Three years ago, to jump start research and commercialization, Alberta Innovates, in partnership with academic and industrial partners, built one of the few facilities in the world that can produce a significant volume of this nanomaterial. “The Alberta Bio Future program accelerates the growth of a small, but established, bioindustrial sector in Alberta,” Price says. “The program adds value to our renewable agriculture and forestry resources by identifying opportunities and acting as a catalyst to get things done by bringing together academics, government and industry.”

And entrepreneurs are stepping up to the plate. Alberta Innovates recently announced funding for 11 new CNC projects, including one underway at Edmonton-based manufacturer All-Weather Windows. The company is developing a coating that will allow window glass to dim automatically in response to UV and visible sunlight as well as provide thermal insulation.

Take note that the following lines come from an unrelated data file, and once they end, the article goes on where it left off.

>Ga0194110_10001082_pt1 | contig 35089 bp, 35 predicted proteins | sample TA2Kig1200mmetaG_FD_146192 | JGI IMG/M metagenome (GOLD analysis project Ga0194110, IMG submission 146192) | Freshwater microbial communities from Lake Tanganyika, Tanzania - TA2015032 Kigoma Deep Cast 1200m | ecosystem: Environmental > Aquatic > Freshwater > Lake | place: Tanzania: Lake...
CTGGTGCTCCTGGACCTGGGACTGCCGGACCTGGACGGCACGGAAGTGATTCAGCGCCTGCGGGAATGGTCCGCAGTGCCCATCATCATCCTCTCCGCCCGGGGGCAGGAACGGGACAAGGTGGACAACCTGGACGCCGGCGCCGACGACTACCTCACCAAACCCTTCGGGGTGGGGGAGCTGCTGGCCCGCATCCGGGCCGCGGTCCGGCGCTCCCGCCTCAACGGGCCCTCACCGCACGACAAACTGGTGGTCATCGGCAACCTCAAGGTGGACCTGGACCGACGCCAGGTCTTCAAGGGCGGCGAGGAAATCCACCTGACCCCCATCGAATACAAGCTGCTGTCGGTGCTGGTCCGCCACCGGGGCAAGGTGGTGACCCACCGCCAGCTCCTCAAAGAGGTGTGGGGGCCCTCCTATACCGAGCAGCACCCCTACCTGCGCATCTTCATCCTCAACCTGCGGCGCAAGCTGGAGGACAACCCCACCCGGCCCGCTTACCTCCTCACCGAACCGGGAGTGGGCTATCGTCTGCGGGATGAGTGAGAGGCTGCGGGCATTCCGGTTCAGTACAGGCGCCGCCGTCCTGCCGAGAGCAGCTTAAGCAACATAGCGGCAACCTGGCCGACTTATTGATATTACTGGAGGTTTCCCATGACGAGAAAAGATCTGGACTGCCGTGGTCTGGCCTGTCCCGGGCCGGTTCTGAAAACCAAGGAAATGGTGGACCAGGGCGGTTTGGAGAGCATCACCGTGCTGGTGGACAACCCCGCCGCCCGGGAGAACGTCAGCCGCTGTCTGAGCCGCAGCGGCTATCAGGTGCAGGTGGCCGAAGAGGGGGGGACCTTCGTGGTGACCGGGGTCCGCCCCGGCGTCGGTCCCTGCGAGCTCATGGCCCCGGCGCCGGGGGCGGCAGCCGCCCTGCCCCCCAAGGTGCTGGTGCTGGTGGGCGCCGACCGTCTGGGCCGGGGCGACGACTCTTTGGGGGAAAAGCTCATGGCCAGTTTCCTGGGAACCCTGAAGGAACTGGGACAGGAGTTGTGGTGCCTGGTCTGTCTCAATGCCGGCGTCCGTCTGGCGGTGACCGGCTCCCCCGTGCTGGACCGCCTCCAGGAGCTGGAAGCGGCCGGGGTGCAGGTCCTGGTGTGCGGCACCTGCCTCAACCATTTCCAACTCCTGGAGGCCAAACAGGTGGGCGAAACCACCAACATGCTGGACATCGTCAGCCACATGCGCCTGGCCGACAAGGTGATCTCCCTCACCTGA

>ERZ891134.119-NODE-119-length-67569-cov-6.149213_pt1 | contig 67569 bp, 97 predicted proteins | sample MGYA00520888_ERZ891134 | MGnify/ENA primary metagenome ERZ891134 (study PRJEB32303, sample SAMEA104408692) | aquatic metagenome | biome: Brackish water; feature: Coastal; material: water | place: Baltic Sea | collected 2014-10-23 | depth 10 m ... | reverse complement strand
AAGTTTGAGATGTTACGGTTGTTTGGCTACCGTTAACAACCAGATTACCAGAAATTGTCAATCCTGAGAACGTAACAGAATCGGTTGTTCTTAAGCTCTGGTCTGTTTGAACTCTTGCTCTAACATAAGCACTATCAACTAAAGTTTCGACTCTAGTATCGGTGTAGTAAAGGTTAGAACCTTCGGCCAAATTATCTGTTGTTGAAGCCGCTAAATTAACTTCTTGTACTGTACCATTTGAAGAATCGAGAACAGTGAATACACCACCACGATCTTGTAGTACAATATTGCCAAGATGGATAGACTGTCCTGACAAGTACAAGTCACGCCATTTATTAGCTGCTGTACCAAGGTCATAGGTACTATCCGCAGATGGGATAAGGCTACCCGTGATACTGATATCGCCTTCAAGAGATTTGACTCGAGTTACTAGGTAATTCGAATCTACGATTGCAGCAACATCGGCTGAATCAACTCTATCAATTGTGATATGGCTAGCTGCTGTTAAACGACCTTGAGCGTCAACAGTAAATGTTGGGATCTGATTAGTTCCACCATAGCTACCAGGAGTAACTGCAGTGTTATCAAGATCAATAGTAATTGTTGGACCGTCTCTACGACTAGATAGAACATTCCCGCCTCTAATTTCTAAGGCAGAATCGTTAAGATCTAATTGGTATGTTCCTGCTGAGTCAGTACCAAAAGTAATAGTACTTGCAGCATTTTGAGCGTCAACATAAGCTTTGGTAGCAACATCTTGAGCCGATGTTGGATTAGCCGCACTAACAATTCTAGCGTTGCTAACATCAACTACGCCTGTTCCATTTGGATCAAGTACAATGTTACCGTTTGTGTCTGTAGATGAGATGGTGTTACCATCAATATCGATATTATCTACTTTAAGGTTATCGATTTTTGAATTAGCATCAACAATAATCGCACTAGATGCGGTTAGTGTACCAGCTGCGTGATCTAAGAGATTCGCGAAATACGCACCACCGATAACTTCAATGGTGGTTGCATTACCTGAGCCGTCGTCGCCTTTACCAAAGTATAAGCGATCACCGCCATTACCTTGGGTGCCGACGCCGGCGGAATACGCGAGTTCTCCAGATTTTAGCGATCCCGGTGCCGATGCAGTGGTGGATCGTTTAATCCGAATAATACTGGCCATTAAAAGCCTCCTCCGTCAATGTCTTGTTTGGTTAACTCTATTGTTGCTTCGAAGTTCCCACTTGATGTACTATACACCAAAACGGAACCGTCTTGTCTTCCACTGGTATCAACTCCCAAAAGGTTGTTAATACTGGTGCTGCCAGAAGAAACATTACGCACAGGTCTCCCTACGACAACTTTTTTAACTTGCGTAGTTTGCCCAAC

Another project is led by Mike Kennedy, founder and CEO of Edmonton-based BioFoam Inc., which is developing a spray foam that uses renewable, non-food grade canola as a feedstock. He says it will reduce the environmental and climate impacts of foam-spray insulation in the construction industry.

“With the support of Alberta Innovates, we’ve taken a product that was at the lab scale and are moving it through to commercialization, with the goal of having a full scale facility in Alberta by 2018,” Kennedy says. “The market pull for our product is very clear: Alberta has made energy efficiency a high priority, and our product looks to be one of the lowest cost opportunities to create energy efficiency improvements.”